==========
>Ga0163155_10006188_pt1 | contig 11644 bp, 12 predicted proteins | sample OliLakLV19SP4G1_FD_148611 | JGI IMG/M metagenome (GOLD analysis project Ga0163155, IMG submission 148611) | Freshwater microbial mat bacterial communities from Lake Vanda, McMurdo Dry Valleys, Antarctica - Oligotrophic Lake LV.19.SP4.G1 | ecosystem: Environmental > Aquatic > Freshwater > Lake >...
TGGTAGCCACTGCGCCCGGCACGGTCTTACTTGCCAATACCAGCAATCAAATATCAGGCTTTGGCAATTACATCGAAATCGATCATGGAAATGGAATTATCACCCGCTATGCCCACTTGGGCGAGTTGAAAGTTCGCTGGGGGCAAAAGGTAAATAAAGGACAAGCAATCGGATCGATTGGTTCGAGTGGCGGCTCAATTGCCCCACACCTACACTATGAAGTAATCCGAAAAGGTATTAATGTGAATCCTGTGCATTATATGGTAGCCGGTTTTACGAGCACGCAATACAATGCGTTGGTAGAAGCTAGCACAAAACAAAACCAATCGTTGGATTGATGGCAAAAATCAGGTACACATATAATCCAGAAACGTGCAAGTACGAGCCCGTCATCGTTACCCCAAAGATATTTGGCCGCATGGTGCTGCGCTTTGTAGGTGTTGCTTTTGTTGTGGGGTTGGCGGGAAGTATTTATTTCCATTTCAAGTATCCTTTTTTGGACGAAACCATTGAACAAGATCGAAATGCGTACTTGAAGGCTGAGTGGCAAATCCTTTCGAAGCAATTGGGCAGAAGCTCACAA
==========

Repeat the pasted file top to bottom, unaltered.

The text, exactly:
>Ga0163155_10006188_pt1 | contig 11644 bp, 12 predicted proteins | sample OliLakLV19SP4G1_FD_148611 | JGI IMG/M metagenome (GOLD analysis project Ga0163155, IMG submission 148611) | Freshwater microbial mat bacterial communities from Lake Vanda, McMurdo Dry Valleys, Antarctica - Oligotrophic Lake LV.19.SP4.G1 | ecosystem: Environmental > Aquatic > Freshwater > Lake >...
TGGTAGCCACTGCGCCCGGCACGGTCTTACTTGCCAATACCAGCAATCAAATATCAGGCTTTGGCAATTACATCGAAATCGATCATGGAAATGGAATTATCACCCGCTATGCCCACTTGGGCGAGTTGAAAGTTCGCTGGGGGCAAAAGGTAAATAAAGGACAAGCAATCGGATCGATTGGTTCGAGTGGCGGCTCAATTGCCCCACACCTACACTATGAAGTAATCCGAAAAGGTATTAATGTGAATCCTGTGCATTATATGGTAGCCGGTTTTACGAGCACGCAATACAATGCGTTGGTAGAAGCTAGCACAAAACAAAACCAATCGTTGGATTGATGGCAAAAATCAGGTACACATATAATCCAGAAACGTGCAAGTACGAGCCCGTCATCGTTACCCCAAAGATATTTGGCCGCATGGTGCTGCGCTTTGTAGGTGTTGCTTTTGTTGTGGGGTTGGCGGGAAGTATTTATTTCCATTTCAAGTATCCTTTTTTGGACGAAACCATTGAACAAGATCGAAATGCGTACTTGAAGGCTGAGTGGCAAATCCTTTCGAAGCAATTGGGCAGAAGCTCACAA